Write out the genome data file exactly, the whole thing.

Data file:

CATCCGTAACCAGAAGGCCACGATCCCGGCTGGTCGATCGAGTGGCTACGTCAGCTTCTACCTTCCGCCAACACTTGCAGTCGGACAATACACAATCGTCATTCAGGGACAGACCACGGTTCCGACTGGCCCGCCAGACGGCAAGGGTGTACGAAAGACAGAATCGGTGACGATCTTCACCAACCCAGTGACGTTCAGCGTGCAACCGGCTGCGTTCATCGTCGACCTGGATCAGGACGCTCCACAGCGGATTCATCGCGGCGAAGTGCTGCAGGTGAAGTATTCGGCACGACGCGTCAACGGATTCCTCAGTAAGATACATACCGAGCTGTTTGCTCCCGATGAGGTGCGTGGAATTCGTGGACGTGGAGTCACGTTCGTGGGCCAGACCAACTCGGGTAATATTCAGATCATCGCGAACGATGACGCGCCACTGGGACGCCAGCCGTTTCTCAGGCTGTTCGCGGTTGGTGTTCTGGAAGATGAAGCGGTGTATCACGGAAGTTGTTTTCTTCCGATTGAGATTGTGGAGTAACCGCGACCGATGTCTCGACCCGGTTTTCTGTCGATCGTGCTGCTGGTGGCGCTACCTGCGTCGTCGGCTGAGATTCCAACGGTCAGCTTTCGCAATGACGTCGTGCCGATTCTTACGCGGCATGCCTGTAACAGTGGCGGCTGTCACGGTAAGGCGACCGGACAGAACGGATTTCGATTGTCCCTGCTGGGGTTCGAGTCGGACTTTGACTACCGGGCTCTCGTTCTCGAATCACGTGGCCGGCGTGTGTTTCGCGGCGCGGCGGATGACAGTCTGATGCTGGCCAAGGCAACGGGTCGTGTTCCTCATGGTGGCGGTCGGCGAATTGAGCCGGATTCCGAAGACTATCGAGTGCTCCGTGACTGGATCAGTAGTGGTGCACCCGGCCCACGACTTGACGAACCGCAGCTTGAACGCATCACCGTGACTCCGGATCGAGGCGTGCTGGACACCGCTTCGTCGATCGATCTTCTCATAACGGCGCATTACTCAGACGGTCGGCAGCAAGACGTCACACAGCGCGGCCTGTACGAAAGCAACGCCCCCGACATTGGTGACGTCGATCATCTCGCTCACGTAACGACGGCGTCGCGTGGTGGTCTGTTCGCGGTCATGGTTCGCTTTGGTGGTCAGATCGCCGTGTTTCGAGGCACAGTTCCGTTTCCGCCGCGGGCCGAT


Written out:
CATCCGTAACCAGAAGGCCACGATCCCGGCTGGTCGATCGAGTGGCTACGTCAGCTTCTACCTTCCGCCAACACTTGCAGTCGGACAATACACAATCGTCATTCAGGGACAGACCACGGTTCCGACTGGCCCGCCAGACGGCAAGGGTGTACGAAAGACAGAATCGGTGACGATCTTCACCAACCCAGTGACGTTCAGCGTGCAACCGGCTGCGTTCATCGTCGACCTGGATCAGGACGCTCCACAGCGGATTCATCGCGGCGAAGTGCTGCAGGTGAAGTATTCGGCACGACGCGTCAACGGATTCCTCAGTAAGATACATACCGAGCTGTTTGCTCCCGATGAGGTGCGTGGAATTCGTGGACGTGGAGTCACGTTCGTGGGCCAGACCAACTCGGGTAATATTCAGATCATCGCGAACGATGACGCGCCACTGGGACGCCAGCCGTTTCTCAGGCTGTTCGCGGTTGGTGTTCTGGAAGATGAAGCGGTGTATCACGGAAGTTGTTTTCTTCCGATTGAGATTGTGGAGTAACCGCGACCGATGTCTCGACCCGGTTTTCTGTCGATCGTGCTGCTGGTGGCGCTACCTGCGTCGTCGGCTGAGATTCCAACGGTCAGCTTTCGCAATGACGTCGTGCCGATTCTTACGCGGCATGCCTGTAACAGTGGCGGCTGTCACGGTAAGGCGACCGGACAGAACGGATTTCGATTGTCCCTGCTGGGGTTCGAGTCGGACTTTGACTACCGGGCTCTCGTTCTCGAATCACGTGGCCGGCGTGTGTTTCGCGGCGCGGCGGATGACAGTCTGATGCTGGCCAAGGCAACGGGTCGTGTTCCTCATGGTGGCGGTCGGCGAATTGAGCCGGATTCCGAAGACTATCGAGTGCTCCGTGACTGGATCAGTAGTGGTGCACCCGGCCCACGACTTGACGAACCGCAGCTTGAACGCATCACCGTGACTCCGGATCGAGGCGTGCTGGACACCGCTTCGTCGATCGATCTTCTCATAACGGCGCATTACTCAGACGGTCGGCAGCAAGACGTCACACAGCGCGGCCTGTACGAAAGCAACGCCCCCGACATTGGTGACGTCGATCATCTCGCTCACGTAACGACGGCGTCGCGTGGTGGTCTGTTCGCGGTCATGGTTCGCTTTGGTGGTCAGATCGCCGTGTTTCGAGGCACAGTTCCGTTTCCGCCGCGGGCCGAT